As simple as running may be, it certainly isn’t easy. Especially when you’re a beginner. ‘You have to start where you are, not where you think you should be,’ says running coach and exercise physiologist Janet Hamilton. ‘If you go further or faster than you’re ready for, your body can’t adapt quickly enough and you’ll get injured.’ That’s why, with plans designed by highly experienced coach Sam Murphy, we’ve developed a five-part programme to take you from your very first steps to stepping up for your first race. So, are you ready?
1.Your goal is to: get motivated
‘Once it’s a habit, exercise feels easier and doesn’t take as much willpower when you don’t feel like it,’ says Charles Duhigg, author of The Power of Habit.
Make a plan: Duhigg says every habit is made up of a group of cues (time, place, music, other people); a reward (chocolate, massage, smoothie); and a routine (the workout). Write down your cues and rewards and post your plan somewhere you can see it.
Keep it regular: Run at the same time of day and listen to the same pre-workout music. ‘The cues have to be consistent,’ says Duhigg. ‘You’re creating neural pathways that make the activity a habit.’
Reward yourself: Treat yourself to something you enjoy straight after you exercise, so your brain associates exercise with an immediate reward. ‘You have to teach the brain through experience,’ says Duhigg.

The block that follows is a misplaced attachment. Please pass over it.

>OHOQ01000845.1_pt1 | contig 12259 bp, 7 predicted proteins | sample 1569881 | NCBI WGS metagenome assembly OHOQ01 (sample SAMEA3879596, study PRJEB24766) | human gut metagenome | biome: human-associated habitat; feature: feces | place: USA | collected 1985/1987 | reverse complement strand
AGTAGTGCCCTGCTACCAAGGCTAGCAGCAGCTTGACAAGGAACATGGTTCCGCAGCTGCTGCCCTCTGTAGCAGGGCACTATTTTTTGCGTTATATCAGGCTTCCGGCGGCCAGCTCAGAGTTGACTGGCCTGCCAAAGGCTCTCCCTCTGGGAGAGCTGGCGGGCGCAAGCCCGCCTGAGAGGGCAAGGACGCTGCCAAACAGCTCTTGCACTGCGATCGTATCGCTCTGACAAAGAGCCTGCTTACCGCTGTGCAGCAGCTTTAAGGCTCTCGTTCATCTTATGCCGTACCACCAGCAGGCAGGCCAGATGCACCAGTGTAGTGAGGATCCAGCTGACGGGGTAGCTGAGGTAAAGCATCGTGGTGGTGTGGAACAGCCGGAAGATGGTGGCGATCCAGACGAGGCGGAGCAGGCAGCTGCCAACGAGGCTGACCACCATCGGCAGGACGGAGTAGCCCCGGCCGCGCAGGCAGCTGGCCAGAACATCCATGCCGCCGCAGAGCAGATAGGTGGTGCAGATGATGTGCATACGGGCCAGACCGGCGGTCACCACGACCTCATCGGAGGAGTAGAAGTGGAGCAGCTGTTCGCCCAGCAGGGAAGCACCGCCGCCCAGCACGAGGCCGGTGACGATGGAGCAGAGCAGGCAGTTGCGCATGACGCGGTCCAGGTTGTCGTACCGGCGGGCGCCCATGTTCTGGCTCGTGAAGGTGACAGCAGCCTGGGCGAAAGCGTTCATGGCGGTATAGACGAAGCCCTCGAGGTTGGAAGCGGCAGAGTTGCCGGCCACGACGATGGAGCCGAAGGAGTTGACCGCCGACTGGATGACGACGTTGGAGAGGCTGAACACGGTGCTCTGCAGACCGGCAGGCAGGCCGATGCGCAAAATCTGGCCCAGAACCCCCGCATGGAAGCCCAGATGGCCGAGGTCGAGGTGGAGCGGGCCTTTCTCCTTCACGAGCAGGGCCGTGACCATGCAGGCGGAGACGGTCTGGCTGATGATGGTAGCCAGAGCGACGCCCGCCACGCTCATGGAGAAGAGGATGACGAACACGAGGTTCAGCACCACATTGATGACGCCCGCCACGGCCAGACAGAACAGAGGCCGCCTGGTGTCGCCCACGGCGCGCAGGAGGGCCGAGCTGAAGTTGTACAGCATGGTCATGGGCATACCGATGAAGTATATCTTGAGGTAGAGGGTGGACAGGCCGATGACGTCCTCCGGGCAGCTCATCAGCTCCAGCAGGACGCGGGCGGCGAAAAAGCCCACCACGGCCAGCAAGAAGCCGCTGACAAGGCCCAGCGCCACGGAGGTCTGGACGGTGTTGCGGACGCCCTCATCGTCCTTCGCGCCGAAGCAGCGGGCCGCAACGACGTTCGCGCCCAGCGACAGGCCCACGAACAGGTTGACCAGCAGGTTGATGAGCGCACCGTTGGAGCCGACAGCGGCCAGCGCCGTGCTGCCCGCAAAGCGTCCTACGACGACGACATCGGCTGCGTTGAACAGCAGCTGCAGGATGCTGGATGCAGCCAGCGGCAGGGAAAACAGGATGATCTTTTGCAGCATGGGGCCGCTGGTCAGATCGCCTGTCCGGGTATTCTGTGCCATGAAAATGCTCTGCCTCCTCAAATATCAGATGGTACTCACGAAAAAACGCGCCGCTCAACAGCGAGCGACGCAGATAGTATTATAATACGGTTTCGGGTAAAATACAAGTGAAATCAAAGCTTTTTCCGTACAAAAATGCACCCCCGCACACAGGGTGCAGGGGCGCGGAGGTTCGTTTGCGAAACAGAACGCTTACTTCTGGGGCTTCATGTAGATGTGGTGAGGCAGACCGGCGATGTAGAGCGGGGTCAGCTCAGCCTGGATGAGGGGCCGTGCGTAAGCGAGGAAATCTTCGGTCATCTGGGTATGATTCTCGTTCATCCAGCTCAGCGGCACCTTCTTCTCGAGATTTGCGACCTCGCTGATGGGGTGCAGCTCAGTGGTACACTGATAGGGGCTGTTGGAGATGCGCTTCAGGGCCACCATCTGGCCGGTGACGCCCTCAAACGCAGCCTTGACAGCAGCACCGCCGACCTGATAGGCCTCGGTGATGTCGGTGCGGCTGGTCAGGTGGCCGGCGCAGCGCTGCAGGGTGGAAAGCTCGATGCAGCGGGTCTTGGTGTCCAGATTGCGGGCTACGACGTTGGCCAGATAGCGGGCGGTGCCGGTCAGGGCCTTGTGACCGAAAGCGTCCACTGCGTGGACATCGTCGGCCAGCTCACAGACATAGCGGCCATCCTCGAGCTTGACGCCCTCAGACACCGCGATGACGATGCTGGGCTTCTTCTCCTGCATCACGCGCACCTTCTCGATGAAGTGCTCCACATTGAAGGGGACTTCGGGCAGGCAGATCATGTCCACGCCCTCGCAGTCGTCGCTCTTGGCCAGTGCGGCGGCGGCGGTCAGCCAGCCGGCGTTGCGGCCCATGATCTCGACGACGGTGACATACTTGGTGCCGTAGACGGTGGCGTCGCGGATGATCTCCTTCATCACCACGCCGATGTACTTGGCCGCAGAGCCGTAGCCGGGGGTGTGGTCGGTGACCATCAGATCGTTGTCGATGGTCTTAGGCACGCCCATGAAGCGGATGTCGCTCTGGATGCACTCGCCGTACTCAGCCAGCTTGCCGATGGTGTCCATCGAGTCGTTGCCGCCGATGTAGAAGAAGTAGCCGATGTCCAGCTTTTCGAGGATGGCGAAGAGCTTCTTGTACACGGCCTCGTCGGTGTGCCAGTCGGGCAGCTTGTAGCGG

Build a support system: Equip your routine with things that will make you feel good, says Duhigg. Run with friends or go to a parkrun, and track your miles so you can see your progress.
2. Your goal is to: just get moving
Before your first run, get in the regular exercise habit by walking. This should be a brisk walk – ‘not a race walk, but not a window-shopping walk either’, says Steven Blair, professor of exercise science at the University of South Carolina, US. You can also use a stationary bike or elliptical trainer, but walking is an excellent foundation for running and holds the convenience trump card. ‘The best exercise is the one you will do consistently,’ says Blair.
3. Your goal is: to start running
You’re ready to run. And here’s the good news: because you’ll be moving faster, you’ll cover longer distances without adding workout time to your schedule. At the end of this seven-week plan, you’ll be able to complete 175 minutes of exercise per week, running for approximately twice as long as you walk.
4. Your goal is to: run non-stop
Want to build your endurance and eliminate the walk breaks? This plan takes you from run/walking up to continuous running. Each run should be done at a conversational pace. If you’re gasping, slow down.
5. Your goal is to: run longer
You’ve run a non-stop 5K, now you want to run further. This plan will help you develop the endurance you need to run a 10K, and build the strength to race a 5K. It includes some hills and loosely structured speedwork (fartleks) to build that strength.
6. Your goal is to: get faster
This eight-week plan is for those who can already run five or six miles and want to boost their speed. It will develop endurance, introduce you to speedwork to boost your leg and lung power, and develop ‘pace awareness’ to help you avoid going out too fast.